As is often true around this time of the year, there is an Atlantic Ocean hurricane finding its way into our news headlines, and stimulating milk sales in local grocery store.
Before I get swept into this theme, I wanted to share with you all some city views from the past few weeks.
This is a grand time of the year to take walks around the city, creating yet another competitor from my spare time. I now have a tower of books either waiting for me to read page one, or for my progressing toward the book's final page. The book which I've most recently begun is John Banville's The Blue Guitar. Its main character is a painter, and I immediately recognized the choice of Constable clouds on the novel's cover. It was almost a year ago that I was fortunate to visit the V&A Constable exhibit, along with Celia Hart and Gina Ferrari.
I wish that I could be traveling over to the UK again this autumn, but practical considerations will be keeping me in New York until the new year.
However, just over a week ago, I had the immense pleasure of meeting a longtime blogging friend, Elizabeth Musgrave, who writes Welsh Hills Again, and her husband. Once again, it was as if I was meeting someone whom I'd know for a long, long time. Blogging creates marvelous opportunities.
We joined my NYC friend and fellow blogger, Elizabeth Wix, for a hearty lunch at a typical New York diner, and then set off on a wonderful walk along the length of the High Line park, that has been created on what was formerly a derelict, unused above ground railroad track.
The weather could not have been better, with a clear blue sky and a slight breeze. I was amazed to see just how much new real estate construction has been encouraged by the success of the High Line.
In the following show, you can see some actual railroad cars "parked" on rails at street level.
Elizabeth is now back home in Wales and has written a post about their trip to the States.
In a prior post, I promised to take some pictures of the lady apple farmer's stand and hope that you all will be able to make out some of the names of the apples shown on her signage in my photos. I was sorry to find the Cox's Orange apples were sold out before my arrival at the market. Maybe I will have more luck on my next visit.
I did buy at least one sample of many varieties that I'd not before tasted, and of course, by the time I got home, I had no idea which one was which. They are all delicious!
The charge for most of the varieties was $1.50 per pound.
I try to select the smaller apples, preferring them to the giant versions.
Moving on to the seasonal vegetables that are new to the mix, I liked the colors, textures and shapes of the squash, cabbages and cauliflowers nestled together. I did not buy any this time, but will have many more opportunities. I am savoring my final weeks' opportunities to find perfectly ripe and tasty tomatoes.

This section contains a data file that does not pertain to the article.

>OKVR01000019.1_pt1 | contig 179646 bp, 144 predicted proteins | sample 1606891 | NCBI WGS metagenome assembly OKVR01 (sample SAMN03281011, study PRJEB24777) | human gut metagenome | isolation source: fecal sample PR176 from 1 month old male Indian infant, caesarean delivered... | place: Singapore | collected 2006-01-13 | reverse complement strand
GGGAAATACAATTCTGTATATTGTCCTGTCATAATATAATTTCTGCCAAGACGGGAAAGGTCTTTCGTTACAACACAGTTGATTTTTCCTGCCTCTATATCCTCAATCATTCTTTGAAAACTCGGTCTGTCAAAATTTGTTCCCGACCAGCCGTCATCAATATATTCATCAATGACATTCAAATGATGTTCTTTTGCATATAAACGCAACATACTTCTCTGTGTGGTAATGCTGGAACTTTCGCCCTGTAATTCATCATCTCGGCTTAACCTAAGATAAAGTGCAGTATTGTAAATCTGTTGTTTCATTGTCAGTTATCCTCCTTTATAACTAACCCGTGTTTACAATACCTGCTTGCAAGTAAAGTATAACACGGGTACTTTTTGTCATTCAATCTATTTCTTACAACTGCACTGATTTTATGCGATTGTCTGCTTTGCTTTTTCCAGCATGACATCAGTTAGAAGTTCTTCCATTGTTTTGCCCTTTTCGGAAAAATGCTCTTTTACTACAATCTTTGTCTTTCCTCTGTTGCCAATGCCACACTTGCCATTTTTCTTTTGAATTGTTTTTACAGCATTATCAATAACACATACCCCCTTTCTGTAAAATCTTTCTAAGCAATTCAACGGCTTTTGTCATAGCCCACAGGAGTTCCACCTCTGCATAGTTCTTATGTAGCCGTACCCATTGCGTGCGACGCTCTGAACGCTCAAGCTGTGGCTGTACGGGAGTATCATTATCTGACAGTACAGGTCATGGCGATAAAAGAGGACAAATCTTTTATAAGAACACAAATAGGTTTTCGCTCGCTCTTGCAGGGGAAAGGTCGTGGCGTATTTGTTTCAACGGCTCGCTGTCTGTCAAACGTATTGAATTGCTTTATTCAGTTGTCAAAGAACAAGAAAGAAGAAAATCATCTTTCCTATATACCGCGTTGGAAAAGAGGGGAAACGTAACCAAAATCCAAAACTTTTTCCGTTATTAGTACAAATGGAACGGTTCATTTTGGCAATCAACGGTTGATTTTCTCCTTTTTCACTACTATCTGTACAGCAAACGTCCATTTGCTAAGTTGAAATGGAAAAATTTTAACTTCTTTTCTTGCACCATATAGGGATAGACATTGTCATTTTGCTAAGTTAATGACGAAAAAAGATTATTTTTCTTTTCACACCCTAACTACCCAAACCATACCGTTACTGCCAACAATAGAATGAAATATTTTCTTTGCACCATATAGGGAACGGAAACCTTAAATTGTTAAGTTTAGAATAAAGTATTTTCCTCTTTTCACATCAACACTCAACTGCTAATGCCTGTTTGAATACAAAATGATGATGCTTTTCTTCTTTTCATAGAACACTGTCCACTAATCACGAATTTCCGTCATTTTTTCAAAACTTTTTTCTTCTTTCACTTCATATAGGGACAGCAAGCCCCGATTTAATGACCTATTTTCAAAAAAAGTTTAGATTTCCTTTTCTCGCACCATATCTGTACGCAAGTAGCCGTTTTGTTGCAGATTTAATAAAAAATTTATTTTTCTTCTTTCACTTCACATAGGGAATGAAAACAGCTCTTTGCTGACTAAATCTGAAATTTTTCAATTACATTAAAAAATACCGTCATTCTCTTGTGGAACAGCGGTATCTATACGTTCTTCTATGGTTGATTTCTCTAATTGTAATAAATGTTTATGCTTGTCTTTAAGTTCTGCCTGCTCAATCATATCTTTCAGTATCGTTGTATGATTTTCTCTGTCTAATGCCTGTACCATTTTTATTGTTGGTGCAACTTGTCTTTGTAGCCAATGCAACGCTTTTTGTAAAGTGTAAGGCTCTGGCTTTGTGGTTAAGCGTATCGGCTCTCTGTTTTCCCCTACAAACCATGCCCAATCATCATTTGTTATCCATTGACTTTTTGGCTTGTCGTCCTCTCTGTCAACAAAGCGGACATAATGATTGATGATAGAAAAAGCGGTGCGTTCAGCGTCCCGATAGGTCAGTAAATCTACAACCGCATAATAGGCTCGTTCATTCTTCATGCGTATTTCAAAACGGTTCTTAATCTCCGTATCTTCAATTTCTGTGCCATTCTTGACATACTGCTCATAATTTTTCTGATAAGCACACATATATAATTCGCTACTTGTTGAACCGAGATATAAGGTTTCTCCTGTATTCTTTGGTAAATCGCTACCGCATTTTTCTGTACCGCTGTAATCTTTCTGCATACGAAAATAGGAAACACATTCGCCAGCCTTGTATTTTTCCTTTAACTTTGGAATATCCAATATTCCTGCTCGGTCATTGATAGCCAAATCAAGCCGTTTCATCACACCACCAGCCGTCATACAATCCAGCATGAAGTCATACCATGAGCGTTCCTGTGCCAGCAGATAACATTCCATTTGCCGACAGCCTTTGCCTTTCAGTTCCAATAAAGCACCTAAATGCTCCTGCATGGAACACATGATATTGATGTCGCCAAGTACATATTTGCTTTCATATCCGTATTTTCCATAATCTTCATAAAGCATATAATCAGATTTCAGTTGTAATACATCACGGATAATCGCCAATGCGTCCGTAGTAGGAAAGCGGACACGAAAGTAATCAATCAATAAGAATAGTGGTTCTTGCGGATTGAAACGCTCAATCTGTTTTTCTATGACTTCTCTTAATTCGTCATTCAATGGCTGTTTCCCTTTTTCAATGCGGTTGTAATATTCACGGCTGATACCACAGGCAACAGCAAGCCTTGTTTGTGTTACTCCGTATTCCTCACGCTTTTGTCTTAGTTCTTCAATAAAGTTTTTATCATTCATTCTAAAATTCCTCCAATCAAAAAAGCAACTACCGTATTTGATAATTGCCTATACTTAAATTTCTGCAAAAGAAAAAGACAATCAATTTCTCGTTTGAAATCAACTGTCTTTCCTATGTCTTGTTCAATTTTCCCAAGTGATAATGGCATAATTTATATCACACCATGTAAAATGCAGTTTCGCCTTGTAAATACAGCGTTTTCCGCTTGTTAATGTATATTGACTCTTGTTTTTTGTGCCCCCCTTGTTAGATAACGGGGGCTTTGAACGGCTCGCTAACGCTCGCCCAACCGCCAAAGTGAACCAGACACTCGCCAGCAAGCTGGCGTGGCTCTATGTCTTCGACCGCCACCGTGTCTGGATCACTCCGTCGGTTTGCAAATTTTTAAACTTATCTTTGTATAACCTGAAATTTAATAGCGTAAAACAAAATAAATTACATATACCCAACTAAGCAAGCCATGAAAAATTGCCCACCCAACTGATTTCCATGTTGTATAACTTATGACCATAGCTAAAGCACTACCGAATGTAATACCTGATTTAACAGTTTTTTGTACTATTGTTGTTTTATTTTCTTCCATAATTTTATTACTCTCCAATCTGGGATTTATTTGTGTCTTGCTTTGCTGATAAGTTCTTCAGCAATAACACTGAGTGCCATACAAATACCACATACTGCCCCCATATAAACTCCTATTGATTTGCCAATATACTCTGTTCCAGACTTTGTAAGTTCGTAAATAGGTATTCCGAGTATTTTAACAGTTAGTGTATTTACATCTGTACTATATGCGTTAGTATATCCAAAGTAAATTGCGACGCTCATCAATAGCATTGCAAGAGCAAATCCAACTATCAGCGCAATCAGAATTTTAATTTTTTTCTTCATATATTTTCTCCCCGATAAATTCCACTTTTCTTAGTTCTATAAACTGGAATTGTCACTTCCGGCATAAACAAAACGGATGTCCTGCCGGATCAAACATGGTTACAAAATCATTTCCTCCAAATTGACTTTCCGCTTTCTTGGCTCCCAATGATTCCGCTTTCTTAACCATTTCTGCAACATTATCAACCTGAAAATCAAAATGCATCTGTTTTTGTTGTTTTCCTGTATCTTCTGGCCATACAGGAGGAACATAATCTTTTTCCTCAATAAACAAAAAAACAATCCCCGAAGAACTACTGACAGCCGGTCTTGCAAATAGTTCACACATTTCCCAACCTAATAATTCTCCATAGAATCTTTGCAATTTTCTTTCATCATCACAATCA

Some folks have asked me to show some of the progress I've been making on my marathon knitting project. The following photograph shows last week's status of the back of the jacket. I am so, so close to completing this jacket. I just need some dedicated hours.
Let's see, what else do I wish to show you all. Well, it must be Central Park, where the end of summer has many signals.
I love the blowzy look of these overgrown areas of the Shakespeare Garden. I wonder if the gardeners have had some weeks off, or perhaps have been guided to just let nature run its course.
I find this maturity lovely, even on a cloudy day.
Would you all guess that this is in the middle of a large city?
There are still some very delicate little flowers to be found.
The tree leaves are still mostly green.
How I wish that I could properly identify the stars of this show.
Another sampling of purple flowers decorating the garden.
Well, at last...I do know roses when I see them. There are still a few around.
I took this photo to show twigs tied together that earlier in the season supported some flowering plants...peonies, I think.
Don't know what this is either, but I like the look of the wispy, light-colored lines against the little green leafy ground cover.
And then there is this rather frothy appearing off shooting from another mystery plant. Forgive me my ignorance.
Another span of froth, with some other garden visitors arriving in the far background. The scale of the tiny folks compared with the seemingly large foreground froth amused me.
The ruby coleus leaves glowed beautifully against the softer green tones. Or so I thought.
Green and brown leaves like these are something I might yet get around to drawing. The composition interests me.
I also could not resist this view of another sign of autumn.
The density of the flowering plants against the texture of the nearby trees made an intriguing contrast, that seems to blend into a soft and misty distance. Remember, this is in the middle of New York.
Another city view that seems very far from Times Square.
If you click to enlarge this final photograph you will see the remains of a large stage at the far end of the Great Lawn, where on most days, softball is played. On the day before I took this photo, the stage was the site of a concert featuring Beyonce and others.
I am hoping you all have enjoyed seeing this very random collection of early autumn city views. Before long the trees in the above photograph will be showing their golden leaves.
Although the Pope was in town for a few days, and all sorts of international politicians have been in town for the United Nations session, there are many parts of the city that seem untouched by such news making events. These are the parts that I endeavor to show you all.
Thank you so much for your visits and comments.